Wednesday, Oct. 9, 2013
This Week's News
This Week's News
Nobel Prize in Medicine goes to three American researchers
The groundbreaking research of three U.S. scientists who have solved the mystery of how the cell organizes its transport system has been recognized this week with the 2013 Nobel Prize in Physiology or Medicine.
The three Americans—James E. Rothman, PhD, Randy W. Schekman, PhD, and Thomas C. Südhof, MD—were announced Monday as the joint winners of this year’s award. The findings could have a great impact on the understanding and treatment of numerous neurological and immunological disorders and diseases.
The cell transport system looks at how each cell produces and exports molecules, which are moved around the cell in small packages called vesicles. The three Nobel Laureates have discovered the molecular principles that govern how this cargo is delivered to the right place at the right time:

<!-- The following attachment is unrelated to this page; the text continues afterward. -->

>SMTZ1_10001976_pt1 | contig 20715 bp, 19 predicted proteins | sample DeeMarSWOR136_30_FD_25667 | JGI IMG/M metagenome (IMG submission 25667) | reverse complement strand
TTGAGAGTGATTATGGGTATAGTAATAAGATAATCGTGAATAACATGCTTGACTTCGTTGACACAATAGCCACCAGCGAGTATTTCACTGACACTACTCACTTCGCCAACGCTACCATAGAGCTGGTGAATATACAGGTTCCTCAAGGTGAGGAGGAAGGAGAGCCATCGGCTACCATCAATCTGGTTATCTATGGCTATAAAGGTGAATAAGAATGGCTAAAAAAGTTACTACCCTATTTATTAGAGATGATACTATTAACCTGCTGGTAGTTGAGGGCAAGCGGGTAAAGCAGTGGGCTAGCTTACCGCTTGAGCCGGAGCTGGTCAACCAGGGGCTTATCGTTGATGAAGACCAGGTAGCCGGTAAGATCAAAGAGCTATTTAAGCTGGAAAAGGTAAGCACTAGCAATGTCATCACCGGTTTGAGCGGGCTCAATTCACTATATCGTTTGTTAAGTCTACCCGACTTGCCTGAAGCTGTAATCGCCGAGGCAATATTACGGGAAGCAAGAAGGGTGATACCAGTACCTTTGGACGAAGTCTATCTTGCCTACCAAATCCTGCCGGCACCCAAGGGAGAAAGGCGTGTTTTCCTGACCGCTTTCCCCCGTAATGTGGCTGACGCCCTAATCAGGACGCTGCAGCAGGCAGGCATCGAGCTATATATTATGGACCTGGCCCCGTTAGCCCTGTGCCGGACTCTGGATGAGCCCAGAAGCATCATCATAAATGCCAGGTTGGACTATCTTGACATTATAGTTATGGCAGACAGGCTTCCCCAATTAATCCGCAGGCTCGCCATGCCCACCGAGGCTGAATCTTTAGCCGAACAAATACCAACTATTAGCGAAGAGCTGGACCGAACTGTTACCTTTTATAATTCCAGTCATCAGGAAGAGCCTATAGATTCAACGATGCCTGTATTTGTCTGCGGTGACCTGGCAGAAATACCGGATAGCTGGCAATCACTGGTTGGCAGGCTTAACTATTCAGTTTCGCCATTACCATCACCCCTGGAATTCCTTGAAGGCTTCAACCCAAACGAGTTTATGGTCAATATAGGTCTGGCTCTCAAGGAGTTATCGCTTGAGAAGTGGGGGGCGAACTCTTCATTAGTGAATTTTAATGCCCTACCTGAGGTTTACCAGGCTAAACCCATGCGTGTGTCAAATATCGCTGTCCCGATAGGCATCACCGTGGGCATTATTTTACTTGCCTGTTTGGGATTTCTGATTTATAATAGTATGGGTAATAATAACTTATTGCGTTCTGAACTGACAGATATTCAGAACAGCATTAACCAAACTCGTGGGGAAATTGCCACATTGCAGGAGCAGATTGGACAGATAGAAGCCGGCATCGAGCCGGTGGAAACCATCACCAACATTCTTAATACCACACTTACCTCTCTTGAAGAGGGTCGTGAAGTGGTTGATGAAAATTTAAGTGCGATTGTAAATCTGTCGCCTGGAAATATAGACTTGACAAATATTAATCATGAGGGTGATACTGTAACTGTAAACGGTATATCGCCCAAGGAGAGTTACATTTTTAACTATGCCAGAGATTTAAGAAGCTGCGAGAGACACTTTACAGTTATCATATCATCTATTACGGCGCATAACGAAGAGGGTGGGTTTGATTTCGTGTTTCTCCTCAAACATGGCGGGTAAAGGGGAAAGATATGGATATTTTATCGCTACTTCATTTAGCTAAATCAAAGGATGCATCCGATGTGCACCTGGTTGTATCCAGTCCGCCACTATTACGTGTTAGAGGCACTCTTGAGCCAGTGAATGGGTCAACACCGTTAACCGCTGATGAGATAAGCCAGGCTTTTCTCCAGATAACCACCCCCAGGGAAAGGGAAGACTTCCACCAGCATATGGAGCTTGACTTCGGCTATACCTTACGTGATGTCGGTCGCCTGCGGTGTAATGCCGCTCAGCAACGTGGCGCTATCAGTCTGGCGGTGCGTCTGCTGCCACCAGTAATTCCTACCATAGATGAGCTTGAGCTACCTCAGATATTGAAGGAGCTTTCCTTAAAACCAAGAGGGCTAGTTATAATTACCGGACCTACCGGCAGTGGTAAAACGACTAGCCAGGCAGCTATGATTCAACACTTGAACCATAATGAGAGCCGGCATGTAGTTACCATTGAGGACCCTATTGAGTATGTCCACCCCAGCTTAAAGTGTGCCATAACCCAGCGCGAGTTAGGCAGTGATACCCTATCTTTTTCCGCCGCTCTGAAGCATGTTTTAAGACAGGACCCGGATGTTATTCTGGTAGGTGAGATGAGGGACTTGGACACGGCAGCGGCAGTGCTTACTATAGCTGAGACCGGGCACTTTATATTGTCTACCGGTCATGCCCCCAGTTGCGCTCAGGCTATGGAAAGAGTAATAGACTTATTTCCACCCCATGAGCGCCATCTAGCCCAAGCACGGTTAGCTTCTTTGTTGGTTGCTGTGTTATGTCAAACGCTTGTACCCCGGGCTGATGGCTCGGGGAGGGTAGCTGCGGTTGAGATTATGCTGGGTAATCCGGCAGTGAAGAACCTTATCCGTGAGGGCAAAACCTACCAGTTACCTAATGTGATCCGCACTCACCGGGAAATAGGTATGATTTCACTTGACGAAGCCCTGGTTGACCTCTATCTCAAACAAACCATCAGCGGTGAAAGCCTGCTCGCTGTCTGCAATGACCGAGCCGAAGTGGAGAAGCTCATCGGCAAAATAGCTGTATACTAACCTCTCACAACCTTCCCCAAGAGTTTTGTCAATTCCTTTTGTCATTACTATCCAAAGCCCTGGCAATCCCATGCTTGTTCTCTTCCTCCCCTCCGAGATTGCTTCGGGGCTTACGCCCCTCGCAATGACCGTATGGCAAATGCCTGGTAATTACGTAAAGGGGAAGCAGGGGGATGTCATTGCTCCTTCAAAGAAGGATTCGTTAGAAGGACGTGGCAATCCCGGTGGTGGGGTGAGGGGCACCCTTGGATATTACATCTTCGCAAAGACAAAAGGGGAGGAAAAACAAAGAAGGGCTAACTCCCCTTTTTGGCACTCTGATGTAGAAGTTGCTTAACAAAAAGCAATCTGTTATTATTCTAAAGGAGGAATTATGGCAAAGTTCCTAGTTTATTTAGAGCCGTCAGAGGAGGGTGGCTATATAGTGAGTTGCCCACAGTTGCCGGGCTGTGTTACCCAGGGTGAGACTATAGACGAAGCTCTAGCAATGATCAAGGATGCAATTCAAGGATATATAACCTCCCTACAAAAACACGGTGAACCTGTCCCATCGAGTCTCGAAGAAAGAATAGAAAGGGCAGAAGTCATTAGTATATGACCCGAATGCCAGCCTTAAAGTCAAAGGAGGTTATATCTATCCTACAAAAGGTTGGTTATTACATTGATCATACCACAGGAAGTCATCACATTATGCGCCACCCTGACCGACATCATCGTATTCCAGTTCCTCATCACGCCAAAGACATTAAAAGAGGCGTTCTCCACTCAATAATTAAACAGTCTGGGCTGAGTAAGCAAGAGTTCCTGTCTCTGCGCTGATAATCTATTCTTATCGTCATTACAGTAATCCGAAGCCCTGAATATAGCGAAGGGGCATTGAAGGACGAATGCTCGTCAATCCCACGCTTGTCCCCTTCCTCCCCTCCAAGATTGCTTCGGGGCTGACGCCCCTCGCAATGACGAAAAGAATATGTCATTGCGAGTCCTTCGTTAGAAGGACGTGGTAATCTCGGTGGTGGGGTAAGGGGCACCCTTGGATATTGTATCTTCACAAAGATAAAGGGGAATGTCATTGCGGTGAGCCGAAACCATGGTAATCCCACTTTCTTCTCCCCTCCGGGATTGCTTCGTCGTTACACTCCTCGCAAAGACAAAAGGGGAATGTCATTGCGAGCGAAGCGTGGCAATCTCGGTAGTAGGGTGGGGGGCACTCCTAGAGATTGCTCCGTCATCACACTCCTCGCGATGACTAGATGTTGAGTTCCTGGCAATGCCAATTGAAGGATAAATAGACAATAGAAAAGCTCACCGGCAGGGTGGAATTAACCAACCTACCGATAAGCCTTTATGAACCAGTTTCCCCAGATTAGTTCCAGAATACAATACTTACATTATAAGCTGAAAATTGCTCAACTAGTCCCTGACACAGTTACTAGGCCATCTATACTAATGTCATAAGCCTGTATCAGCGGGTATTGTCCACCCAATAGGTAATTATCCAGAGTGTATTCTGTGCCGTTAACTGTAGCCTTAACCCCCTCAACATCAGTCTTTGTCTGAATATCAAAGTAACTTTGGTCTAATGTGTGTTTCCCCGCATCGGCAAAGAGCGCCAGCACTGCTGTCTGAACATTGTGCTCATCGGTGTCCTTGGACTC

- Schekman discovered a set of genes required for vesicle traffic.
- Rothman unraveled protein machinery that allows vesicles to fuse with their targets to permit transfer of cargo.
- Dr. Südhof determined how signals instruct vesicles to release their cargo with precision.
These discoveries have had a major impact on the understanding of how cargo (insulin, for instance) is delivered with timing and precision within and outside the cell. The system is critical for a variety of physiological processes in which vesicle fusion must be controlled, ranging from signaling in the brain to release of hormones and immune cytokines. Defective vesicle transport can be seen in a variety of neurological and immunological disorders as well as a rapidly growing affliction of modern society: diabetes.
As researchers continue this important work on the cellular level, the AMA also is working to prevent type 2 diabetes and heart disease and improve outcomes for people suffering from them. Learn more about how the AMA’s Improving Health Outcomes initiative is strengthening links between the clinic and community through novel strategies and collaborations to help make the United States a healthy nation.